Scroll to Content

Disabilities create serious challenges for children no matter what part of the world they are born in. Growing up in the shadow of the brutal Sri Lankan civil war meant that Kajan never received a proper diagnosis for his cerebral palsy. Unable to walk, he spent most of his time seated on his front porch or sitting on the sidelines of an adjacent soccer field watching kids in the neighborhood play. “When I saw other children playing and him just sitting and watching I used to feel so sad, so hopeless,” says his mother, Pathmalaka. “We used to do everything for him. He could not do anything. From brushing his teeth, to washing his face, to taking him to the toilet, changing his clothes, bathing him and feeding him, we had to do everything for him,” she remembers. “I also worried about what would happen to him if I was not there. Who would care for him? And what would his future be like?” His parents, working as daily laborers performing odd jobs, couldn’t afford the medical care he needed. Nor could they afford the time and expense it took to transport him long distances to the nearest care facility. If Kajan went somewhere it was because he was carried on someone’s back.

Pathmalaka knew his son had greater potential than to remain isolated at home. “He was very eager to study in the beginning. He would take pencils and paper and learn to write letters on his own,” she recalls of his time spent seated on the front porch. When Kajan reached seven years of age, his mother was determined to enroll him in school. “I tried to enroll him in school at the normal age for grade 1, but we were refused admission,” she says. The principal sited the need for Kajan to be able walk and keep up with the rest of the children.

It was around this time that ChildFund began a program in Kajan’s District called Community-Based Inclusive Development. When a volunteer stopped by to visit his home, the family were invited to a medical camp where Kajan was screened, diagnosed and immediately enrolled in the program. “We had to carry him to the first medical camp. Initially he was given intensive physiotherapy for the first 3 months,” remembers Mom. Pathmalaka was also given physiotherapy training and began a twice-daily regimen with Kajan to begin to straighten his crooked limbs. “Through ChildFund, I was able to get the required training from doctors on physiotherapy using equipment like gym balls, dumb bells, that I could do at home,” she recalls. “I used to wake up early in the morning and do the exercises with him. Medical staff sometimes visit our home to check on progress and see if I am doing the training properly as taught.”

As Kajan’s strength grew, he was provided with needed equipment to help improve his mobility; first a wheelchair, then a walker and leg braces. “I didn’t want him to get used to [the wheel chair] too much, as he would be seated all the time without moving. So we didn’t use the wheel chair much. Instead, I used to hold him by the hand and we used the walker and that’s how he learned to walk,” says Mom. “When we initially put [the braces] on, he could not even stand up when wearing them. Because he started wearing the splints and started walking, his legs – which were crooked and bent – became straighter and his joints became more flexible. He now is able to walk upright.”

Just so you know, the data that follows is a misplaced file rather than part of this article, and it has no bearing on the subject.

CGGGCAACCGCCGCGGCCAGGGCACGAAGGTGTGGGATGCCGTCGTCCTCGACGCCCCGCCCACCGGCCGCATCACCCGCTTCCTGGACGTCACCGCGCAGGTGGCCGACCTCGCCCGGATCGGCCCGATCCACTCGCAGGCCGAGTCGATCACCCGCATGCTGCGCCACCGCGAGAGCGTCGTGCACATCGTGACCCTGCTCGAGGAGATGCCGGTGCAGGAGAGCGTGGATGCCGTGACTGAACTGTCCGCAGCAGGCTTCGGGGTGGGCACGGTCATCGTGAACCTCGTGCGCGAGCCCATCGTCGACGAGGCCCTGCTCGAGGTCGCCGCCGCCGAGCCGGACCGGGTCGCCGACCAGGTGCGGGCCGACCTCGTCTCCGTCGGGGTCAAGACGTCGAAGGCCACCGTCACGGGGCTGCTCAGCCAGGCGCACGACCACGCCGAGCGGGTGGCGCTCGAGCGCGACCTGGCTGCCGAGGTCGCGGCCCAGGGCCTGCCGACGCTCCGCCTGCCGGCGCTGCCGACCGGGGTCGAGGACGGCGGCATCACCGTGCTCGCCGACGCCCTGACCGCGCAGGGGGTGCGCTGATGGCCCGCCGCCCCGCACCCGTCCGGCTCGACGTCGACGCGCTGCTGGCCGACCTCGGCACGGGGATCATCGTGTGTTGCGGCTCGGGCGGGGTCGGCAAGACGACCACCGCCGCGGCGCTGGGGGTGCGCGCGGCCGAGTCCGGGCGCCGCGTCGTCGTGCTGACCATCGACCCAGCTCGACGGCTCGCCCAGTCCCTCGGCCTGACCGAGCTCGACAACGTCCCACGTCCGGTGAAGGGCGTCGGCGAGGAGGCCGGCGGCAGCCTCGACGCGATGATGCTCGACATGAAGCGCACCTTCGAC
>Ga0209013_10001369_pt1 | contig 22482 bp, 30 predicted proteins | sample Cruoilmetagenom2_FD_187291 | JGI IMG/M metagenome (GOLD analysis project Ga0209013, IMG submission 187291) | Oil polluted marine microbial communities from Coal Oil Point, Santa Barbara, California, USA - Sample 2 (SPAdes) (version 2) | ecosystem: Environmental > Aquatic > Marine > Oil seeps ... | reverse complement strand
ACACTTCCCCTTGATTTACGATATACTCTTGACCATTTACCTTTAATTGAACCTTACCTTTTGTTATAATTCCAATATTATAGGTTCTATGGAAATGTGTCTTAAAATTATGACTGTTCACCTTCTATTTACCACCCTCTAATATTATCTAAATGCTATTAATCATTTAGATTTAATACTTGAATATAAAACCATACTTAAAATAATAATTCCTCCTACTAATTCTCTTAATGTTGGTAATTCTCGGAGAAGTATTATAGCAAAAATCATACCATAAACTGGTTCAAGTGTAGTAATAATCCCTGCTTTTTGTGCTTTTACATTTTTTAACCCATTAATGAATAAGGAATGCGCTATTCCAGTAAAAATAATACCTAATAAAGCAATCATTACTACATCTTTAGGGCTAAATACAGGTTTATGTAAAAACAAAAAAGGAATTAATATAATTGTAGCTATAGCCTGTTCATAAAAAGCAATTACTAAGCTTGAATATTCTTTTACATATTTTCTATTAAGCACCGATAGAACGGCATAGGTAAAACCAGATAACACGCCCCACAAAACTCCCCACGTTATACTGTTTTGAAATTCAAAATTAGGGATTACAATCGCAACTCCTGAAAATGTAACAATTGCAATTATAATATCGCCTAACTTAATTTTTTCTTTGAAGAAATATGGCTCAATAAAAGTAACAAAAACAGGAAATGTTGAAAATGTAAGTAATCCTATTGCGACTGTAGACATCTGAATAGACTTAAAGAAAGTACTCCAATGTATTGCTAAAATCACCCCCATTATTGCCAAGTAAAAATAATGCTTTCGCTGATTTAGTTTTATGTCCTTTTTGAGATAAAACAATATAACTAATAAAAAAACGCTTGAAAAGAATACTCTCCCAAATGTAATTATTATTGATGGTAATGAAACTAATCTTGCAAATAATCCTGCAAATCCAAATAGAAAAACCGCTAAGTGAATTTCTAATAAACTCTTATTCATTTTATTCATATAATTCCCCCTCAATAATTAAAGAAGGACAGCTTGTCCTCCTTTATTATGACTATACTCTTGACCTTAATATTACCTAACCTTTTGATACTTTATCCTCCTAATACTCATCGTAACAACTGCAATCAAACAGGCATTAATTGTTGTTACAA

ChildFund’s Inclusive Development program worked not only to get Kajan walking for the first time in his life, but also to advocate for his rights. “When ChildFund visited our home one day, I told them about Kajan’s desire to study and how he was denied admission to school. They went and met the school administration and were able to get him in,” recalls Mom. “Even though he might be disabled, I want him to be able to have the best education possible and study well. Only then he can get a good job one day.”

Today Kajan is still attending school and performing most activities that a 12-year-old boy might normally do, from playing soccer to participating in competitions at school. He’s especially helpful to Mom in performing daily chores around the house: “I wake up early in the morning and wash my face. I water the flowers. I sweep the house. I help my mother with the cooking. My mother drops and picks me up from school every day,” says Kajan, referring to the twice daily rides on the back of his mom’s bicycle. When he grows up, Kajan says he’d like to be the mayor of the village.

“Earlier he was not able to come out of the house and walk, so he had no self-confidence,” says Mom. “But he started gaining confidence as he learned to walk. He’s building that self-confidence by walking and moving around, not being shut away at home.” With so much time dedicated to the rehabilitation of children with disabilities in the family, ChildFund’s program includes an economic component in the project to help families like Kajan’s earn money closer to home. Pathmalaka and her husband were initially given two goats which they now breed and regularly sell to meet daily needs.

“I am really happy today. Kajan is intelligent and excelling in school. I’m confident he’ll be able to look after himself on his own and be independent. From the way things are now and his progress and personality, I really believe he will turn out to be successful in the future.”.